President of India Launches Historic Indo-U.S. University Network
2005-12-23 11:51:56

The Government of India and universities from the United States and
India have inaugurated an ambitious E-learning collaboration to enhance
science and engineering education at Indian universities and to boost
the supply of world-class engineers available for corporate and academic
research in both countries.

The President of India, Dr. APJ Abdul Kalam, participated in the
network's launch this month, giving the inaugural lecture via satellite
from New Delhi to students at a dozen far-flung Indian college campuses.
The interactive seminar - on India's research challenges - came one day
after nearly two dozen U.S. universities joined with several Indian
institutions in the Indo-U.S. Inter-University Collaborative Network in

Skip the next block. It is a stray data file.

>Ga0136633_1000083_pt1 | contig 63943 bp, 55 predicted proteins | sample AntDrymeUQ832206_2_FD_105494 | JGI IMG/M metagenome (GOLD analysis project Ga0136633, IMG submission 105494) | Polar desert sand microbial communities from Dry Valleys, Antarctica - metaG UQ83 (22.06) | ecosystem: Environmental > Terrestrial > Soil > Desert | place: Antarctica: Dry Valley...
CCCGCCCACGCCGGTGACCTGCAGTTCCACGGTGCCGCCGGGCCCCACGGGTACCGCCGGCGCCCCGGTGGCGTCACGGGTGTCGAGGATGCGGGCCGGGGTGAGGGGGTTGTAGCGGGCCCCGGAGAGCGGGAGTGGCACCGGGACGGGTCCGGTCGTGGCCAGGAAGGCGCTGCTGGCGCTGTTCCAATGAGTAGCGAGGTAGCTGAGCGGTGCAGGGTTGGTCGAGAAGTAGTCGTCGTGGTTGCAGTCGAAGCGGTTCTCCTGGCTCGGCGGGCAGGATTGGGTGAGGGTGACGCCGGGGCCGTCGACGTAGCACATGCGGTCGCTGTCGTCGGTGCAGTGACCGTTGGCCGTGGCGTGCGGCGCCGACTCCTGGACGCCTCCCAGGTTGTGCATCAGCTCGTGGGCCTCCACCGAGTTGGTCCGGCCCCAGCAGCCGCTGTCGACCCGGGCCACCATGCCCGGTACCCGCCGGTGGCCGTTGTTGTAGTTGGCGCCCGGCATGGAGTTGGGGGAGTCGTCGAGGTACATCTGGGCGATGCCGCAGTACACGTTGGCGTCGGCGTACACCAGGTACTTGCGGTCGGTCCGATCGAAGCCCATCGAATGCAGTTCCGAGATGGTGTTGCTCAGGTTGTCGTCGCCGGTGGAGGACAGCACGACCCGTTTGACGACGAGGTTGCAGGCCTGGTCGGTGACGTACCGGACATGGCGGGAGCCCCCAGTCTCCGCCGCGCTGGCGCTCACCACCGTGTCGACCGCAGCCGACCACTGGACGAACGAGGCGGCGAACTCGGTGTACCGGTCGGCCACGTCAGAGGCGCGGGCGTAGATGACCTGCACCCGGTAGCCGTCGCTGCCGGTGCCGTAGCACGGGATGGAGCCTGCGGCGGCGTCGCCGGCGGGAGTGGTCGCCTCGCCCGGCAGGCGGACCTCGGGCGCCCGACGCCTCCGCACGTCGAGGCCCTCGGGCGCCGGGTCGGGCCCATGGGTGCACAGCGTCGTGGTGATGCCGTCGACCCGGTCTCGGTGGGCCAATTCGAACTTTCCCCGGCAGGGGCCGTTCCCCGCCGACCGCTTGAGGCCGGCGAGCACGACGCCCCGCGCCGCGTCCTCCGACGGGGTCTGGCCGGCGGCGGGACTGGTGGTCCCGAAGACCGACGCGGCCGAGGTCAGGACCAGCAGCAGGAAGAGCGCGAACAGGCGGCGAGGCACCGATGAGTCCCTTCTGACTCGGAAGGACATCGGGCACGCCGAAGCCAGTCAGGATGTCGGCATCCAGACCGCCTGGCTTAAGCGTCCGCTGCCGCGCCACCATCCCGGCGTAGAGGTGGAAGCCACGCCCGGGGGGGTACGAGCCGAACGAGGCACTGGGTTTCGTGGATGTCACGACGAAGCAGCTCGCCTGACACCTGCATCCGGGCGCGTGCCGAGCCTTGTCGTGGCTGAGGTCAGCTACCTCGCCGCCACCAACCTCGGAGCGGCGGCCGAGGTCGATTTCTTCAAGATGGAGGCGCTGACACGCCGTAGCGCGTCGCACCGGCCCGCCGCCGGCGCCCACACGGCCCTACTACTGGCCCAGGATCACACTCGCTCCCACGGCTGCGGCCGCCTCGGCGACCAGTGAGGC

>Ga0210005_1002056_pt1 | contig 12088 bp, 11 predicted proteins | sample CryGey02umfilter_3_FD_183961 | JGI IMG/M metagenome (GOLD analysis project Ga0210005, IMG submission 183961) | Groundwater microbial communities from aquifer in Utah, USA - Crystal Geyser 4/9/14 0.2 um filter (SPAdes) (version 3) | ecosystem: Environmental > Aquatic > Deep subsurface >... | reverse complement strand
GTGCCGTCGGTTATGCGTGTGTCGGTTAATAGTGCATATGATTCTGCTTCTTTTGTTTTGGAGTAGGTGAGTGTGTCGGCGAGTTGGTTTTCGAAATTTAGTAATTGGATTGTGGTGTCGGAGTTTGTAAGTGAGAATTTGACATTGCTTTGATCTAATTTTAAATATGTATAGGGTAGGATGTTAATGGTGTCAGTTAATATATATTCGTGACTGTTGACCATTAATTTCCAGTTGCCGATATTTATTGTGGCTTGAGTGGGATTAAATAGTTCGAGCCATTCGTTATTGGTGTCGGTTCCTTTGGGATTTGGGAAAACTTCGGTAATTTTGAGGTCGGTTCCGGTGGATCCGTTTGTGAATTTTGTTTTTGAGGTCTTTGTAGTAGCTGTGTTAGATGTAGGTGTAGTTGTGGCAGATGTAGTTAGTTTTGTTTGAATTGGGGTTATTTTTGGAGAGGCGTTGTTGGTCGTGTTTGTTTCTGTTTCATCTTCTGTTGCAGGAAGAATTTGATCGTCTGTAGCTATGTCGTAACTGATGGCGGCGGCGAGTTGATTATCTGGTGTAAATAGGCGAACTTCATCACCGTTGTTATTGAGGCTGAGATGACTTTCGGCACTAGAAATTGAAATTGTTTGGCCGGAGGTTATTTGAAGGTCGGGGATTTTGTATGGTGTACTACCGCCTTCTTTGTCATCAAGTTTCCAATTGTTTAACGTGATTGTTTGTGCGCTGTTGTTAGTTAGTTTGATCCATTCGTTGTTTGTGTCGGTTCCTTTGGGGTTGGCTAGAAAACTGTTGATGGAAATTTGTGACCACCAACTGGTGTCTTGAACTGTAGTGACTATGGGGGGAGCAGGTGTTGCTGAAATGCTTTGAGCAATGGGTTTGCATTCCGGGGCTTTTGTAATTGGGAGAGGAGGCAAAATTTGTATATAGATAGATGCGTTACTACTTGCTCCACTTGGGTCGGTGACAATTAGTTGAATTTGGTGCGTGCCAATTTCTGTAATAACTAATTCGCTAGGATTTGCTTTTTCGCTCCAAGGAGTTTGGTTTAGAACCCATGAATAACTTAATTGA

Higher Education and Research.


"If we start today it takes ten years to train a good quality teacher,
but we need to improve Indian education now," said VS Ramamurthy,
Secretary of India's Department of Science and Technology, which is
co-sponsoring the initiative with the Indian Space Research Organization
(ISRO). "We are very happy that leading institutions from the United
States see the benefit in this collaboration, because if you bring in a
certain uniformity of training across the globe, it helps everyone."

"Many of us in higher education depend critically for research and
innovation on bright young minds," said Ramesh Rao, director of the
University of California, San Diego (UCSD) division of the California
Institute for Telecommunications and Information Technology (Calit2).
"It behooves us to reach out proactively and nurture this talent pool."

Boosting engineering education in India - especially at second- and
third-tier universities - would groom a more tech-savvy workforce for
American R&D operations in India and around the world, so three
U.S.-based companies have already committed funding to the program.
QUALCOMM, Microsoft and Cadence Design Systems will pay for U.S.